The housing bubble has been correcting for years. Now the news is beginning to report a possible recovery in the housing market. The SPDR S&P Homebuilders ETF (XHB) has been firming up and has started to turn up. This has lead to speculation that the housing market is returning to good health. Add to this the Fed’s recent announcement that it will keep interbank lending rates low for several more years and you have reason for the market to believe an economic and residential real estate recovery are possible.
While it’s true that some first time buyers are entering the residential housing market because of lower prices and low interest rates there are still reasons for caution. What are some of those reasons?
1) Bank Inventory— Banks are still holding hundreds of thousands of bank owned foreclosures (REOs or Real Estate Owned properties). When they finally start to unload those units it will further depress residential real estate prices.
2) Unemployment and underemployment— Unemployment is high. Few high paying jobs are being created. Without stable high paying jobs people can not afford a home mortgage or the home it will buy. Until we see a drop in government spending, a drop in taxes, and the consequential improvement in long-term, private enterprise job creation why would we expect to see real jobs created that create real wealth? Government jobs, for the most part, are a drain on the economy.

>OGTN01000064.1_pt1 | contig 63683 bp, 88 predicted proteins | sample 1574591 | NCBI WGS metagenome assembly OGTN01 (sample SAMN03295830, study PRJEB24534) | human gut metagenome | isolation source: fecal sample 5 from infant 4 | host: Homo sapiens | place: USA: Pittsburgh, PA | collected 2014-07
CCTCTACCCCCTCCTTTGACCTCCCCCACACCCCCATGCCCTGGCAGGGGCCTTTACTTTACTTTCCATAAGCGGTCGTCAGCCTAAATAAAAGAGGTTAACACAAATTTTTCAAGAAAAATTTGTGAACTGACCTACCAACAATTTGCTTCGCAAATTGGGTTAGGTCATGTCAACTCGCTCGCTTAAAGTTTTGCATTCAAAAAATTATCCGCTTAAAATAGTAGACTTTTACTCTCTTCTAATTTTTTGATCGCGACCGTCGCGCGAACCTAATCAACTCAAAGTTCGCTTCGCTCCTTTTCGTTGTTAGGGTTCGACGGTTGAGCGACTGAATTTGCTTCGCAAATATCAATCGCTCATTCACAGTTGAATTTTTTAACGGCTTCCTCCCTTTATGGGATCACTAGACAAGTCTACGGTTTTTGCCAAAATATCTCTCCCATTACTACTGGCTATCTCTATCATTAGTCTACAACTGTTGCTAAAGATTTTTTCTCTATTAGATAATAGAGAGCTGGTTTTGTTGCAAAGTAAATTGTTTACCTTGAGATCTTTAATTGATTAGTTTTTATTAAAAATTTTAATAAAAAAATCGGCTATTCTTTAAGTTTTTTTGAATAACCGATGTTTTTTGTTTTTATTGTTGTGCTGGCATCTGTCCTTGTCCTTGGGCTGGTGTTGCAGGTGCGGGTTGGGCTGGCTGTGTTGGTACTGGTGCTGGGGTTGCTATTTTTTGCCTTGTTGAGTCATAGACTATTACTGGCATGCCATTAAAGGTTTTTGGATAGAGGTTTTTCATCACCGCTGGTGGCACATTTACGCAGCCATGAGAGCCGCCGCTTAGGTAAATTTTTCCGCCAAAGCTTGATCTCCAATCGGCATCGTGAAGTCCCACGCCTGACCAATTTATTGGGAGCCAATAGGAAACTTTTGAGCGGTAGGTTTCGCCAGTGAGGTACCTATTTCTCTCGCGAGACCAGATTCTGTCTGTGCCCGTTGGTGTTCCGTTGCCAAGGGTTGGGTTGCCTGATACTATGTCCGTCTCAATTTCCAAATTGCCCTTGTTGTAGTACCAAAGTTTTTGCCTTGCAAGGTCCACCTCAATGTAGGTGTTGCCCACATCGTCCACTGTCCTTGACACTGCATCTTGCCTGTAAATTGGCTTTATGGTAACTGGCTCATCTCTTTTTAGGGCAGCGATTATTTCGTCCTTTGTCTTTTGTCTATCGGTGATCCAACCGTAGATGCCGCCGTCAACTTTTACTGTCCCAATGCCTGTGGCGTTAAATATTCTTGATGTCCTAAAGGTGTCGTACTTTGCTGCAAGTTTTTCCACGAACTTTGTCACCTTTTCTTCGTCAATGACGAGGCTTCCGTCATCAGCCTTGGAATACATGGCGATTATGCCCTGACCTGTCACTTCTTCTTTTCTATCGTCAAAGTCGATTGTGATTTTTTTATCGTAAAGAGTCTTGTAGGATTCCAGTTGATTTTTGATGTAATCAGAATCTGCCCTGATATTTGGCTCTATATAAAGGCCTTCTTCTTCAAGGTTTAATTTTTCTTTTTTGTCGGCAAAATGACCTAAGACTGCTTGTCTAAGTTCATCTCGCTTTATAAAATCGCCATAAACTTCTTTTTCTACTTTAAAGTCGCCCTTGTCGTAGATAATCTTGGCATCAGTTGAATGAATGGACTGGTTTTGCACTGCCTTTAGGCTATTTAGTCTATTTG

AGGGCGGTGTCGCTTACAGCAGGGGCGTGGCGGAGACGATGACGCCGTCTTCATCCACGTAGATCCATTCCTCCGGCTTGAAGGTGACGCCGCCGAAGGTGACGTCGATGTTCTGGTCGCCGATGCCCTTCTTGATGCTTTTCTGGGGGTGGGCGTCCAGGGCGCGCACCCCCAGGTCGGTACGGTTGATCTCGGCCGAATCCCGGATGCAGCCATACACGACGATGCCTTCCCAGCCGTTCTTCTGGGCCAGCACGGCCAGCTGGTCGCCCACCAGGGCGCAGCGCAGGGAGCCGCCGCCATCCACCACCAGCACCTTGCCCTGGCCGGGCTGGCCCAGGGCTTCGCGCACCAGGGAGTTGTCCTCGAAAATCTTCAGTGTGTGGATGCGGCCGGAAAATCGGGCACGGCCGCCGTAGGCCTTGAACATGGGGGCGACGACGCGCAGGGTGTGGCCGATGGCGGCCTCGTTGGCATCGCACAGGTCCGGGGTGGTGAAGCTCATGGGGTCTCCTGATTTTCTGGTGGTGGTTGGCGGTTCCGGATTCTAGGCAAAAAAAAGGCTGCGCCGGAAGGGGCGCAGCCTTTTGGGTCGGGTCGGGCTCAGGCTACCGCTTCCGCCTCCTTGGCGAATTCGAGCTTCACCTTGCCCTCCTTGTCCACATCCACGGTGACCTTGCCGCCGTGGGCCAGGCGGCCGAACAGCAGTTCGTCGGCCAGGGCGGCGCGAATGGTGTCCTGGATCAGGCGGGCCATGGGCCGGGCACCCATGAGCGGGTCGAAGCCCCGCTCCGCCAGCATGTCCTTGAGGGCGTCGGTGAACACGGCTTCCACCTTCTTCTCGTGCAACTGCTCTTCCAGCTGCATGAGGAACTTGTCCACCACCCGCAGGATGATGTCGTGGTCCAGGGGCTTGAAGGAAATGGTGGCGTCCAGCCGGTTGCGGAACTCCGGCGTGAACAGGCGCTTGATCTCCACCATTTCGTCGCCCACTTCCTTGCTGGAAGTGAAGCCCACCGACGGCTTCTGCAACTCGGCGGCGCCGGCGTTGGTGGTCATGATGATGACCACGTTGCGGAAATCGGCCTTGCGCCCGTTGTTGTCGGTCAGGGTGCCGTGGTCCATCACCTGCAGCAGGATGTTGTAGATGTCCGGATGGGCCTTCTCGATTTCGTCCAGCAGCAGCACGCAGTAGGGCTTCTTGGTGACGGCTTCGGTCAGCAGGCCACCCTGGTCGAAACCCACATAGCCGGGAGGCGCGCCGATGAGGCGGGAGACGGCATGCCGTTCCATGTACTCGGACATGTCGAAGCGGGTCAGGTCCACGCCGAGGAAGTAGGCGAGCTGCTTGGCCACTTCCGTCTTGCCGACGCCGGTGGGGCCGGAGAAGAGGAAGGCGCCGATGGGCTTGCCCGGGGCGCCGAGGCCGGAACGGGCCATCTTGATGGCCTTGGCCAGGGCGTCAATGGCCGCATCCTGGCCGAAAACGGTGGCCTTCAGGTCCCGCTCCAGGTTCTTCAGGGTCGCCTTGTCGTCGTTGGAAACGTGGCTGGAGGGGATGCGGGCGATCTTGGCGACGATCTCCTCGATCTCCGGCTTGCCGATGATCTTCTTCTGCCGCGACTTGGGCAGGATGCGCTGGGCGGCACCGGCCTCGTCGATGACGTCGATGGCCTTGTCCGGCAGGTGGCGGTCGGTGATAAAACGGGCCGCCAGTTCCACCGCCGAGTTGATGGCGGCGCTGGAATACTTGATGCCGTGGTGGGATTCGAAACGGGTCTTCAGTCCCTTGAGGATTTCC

3) Student Debt–Many young people are dealing with monstrous student debt as they graduate from college. They cannot afford to add mortgage debt to the college debt. They also hear from their friends about the nightmare of having bought a home and then seeing the equity disappear in the real estate deflation. Their friends also report on the ultra high cost of home ownership including outrageous property taxes, upkeep, HOA fees, insurance, and other costs. (See: “Why Aren’t Young People Buying More Houses?”:http://www.theatlantic.com/business/archive/2012/02/the-end-of-ownership-why-arent-young-people-buying-more-houses/253750/)